Posted on July 14, 2021 | Hot Topics
Are dental X-rays safe for my child? Could they hurt or have any long-term impacts on my child? These are valid and appropriate questions to ask, and we are here to provide answers!
Great question! Why are dental X-rays even necessary? Can’t you just look at teeth and determine what’s wrong? There are several reasons why taking an X-ray can help us further diagnose and understand what’s going on:
Monitor oral health and injury recovery:
If a child (or adult) suffers a mouth injury, a dentist may use an X-ray to track the patient’s healing progress and ensure that he or she can make a full recovery.
Help identify oral infections:
Dental cavities, gingivitis, and other oral infections are painful and problematic. By using an X-ray, a dentist is better equipped to identify an oral infection before it gets out of hand.
Determine if orthodontic treatment is necessary:
A dentist sometimes uses an X-ray to determine whether or not to recommend future orthodontic treatment.
X-rays give us a look into what’s going on below the surface and between teeth. Without an X-ray, it can be difficult to determine the extent of decay and damage.
Radiation gets a bit of a bad rap. There are many sources of radiation exposure, and a wide range of the impact it has on us. Dental X-rays fall very low on the radiation scale, when compared to both human-made and natural radiation sources.
In fact, dental X-ray technology has improved so much that lead aprons aren’t even necessary anymore. Most pediatric dentists will still opt to use lead aprons for a precautionary measure. For a visual of where dental X-rays fall on a scale of total amount of radiation, check this out:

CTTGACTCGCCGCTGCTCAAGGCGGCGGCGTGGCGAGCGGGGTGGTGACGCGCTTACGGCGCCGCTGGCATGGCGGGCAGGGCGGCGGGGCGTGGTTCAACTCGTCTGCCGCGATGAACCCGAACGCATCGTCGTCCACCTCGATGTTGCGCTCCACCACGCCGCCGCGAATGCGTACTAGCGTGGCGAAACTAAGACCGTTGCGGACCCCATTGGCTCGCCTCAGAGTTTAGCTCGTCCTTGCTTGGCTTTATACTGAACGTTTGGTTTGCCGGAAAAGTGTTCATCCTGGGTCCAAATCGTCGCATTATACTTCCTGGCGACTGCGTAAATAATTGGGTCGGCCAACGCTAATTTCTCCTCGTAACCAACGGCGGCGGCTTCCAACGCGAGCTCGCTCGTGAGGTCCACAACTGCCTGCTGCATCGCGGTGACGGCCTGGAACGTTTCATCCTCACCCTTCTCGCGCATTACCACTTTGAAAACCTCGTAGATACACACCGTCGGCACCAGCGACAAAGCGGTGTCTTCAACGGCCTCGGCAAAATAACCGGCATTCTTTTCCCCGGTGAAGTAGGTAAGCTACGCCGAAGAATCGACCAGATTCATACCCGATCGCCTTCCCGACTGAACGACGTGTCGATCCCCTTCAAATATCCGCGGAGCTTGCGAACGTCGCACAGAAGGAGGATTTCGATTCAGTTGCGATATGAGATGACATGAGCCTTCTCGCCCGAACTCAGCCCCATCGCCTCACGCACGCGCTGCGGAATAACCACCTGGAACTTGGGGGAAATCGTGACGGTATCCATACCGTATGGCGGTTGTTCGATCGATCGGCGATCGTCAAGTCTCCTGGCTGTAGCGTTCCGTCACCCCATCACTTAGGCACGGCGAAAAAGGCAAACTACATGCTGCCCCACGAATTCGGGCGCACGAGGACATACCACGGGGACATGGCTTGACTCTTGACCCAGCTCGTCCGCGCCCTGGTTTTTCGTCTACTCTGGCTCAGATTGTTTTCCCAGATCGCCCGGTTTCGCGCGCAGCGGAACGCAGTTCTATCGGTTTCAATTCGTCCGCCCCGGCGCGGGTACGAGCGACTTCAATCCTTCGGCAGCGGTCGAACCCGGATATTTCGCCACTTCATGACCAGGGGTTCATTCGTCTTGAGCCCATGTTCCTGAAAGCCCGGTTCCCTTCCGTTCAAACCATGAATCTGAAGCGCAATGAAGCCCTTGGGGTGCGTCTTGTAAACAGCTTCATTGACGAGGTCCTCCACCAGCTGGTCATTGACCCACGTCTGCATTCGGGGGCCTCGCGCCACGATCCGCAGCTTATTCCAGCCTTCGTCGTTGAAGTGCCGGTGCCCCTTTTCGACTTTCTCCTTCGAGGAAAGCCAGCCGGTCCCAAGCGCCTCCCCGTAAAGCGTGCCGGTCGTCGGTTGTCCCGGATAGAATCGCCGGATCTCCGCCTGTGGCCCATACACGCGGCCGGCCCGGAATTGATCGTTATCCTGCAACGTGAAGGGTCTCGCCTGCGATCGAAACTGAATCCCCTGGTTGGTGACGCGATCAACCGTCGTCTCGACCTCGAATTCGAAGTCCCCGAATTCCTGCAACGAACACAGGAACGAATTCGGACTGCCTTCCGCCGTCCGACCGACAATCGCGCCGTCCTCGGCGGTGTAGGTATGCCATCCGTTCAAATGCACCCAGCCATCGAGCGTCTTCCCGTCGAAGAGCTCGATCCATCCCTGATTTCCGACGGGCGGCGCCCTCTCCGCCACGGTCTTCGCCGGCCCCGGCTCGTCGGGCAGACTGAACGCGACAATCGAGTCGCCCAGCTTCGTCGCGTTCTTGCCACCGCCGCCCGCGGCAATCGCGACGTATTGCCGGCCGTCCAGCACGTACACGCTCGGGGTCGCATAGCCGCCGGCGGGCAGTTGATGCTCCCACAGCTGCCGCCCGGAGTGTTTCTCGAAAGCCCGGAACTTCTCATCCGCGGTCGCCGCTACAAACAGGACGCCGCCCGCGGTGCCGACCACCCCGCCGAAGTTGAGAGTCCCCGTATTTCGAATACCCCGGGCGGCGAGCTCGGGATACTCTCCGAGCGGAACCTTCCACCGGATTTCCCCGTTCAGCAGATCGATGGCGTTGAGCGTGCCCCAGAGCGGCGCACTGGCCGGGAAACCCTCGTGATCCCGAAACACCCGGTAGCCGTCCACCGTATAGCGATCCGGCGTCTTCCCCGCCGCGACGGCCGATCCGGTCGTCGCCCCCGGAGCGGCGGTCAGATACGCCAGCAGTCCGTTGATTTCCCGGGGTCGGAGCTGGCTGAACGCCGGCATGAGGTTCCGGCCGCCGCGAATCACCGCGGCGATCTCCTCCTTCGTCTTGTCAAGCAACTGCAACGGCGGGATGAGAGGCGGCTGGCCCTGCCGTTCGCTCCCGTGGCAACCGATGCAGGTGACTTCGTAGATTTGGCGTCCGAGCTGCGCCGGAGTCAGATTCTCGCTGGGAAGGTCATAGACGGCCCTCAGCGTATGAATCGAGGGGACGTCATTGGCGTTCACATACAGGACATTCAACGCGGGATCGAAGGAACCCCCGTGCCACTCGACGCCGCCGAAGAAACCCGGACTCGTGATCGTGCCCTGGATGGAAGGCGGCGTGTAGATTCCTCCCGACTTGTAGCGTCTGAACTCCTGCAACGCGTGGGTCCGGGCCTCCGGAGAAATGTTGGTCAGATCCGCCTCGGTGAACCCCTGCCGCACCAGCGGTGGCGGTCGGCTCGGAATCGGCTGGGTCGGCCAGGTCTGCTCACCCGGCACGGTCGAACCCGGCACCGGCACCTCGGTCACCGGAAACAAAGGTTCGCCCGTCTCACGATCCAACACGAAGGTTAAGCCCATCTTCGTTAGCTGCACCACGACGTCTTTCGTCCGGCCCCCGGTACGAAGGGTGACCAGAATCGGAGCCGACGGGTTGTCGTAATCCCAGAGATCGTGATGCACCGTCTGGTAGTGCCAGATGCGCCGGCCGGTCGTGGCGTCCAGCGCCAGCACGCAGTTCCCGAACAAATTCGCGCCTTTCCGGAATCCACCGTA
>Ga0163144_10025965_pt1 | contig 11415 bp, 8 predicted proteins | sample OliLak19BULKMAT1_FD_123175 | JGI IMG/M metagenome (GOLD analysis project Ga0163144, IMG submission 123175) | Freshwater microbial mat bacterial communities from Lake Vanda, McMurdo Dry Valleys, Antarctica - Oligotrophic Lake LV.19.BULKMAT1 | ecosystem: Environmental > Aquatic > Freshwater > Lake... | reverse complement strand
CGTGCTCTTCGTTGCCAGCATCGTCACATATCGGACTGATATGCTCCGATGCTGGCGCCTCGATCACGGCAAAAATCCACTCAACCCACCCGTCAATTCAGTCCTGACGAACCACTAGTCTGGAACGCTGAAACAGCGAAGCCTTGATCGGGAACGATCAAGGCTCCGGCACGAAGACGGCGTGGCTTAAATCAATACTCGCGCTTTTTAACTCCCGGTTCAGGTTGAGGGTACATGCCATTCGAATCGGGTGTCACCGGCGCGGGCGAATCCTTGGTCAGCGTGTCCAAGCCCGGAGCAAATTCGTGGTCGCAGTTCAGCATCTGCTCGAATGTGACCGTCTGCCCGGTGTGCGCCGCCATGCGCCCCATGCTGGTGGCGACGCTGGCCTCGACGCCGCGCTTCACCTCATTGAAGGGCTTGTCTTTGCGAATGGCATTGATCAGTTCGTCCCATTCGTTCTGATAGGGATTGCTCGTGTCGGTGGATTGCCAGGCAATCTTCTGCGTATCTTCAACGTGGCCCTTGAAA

To get super technical: the American Dental Association (ADA) and American Academy of Pediatric Dentistry recommend that kids who are at a high risk for dental disease (those who have cavities or a history of cavities, or signs of plaque or tartar build-up) should have X-rays taken every six to twelve months. Because dental disease can progress rapidly in a child’s mouth, it’s typically recommended that bitewing X-rays are taken for high risk children every six months. For kids and teens who have healthy dental exams, the frequency of the X-rays may be decreased accordingly.
If you ever have concerns or more detailed questions, our dentists here at Blossom would love to answer those specific questions. Contact us!Share Post
We love Blossom Pediatric Dentistry! I have twin 11 year old boys, who have had previous major anxiety about the dentist. Not with Dr. Barber. She has an amazing bedside manner...
- Lauren Sherick, Mother of Patient
We had an amazing experience at our first visit at Blossom Pediatric Dentistry and Orthodontics. Dr. Barber and her entire staff are friendly, knowledgeable, and excellent with children.
- Mother of Patient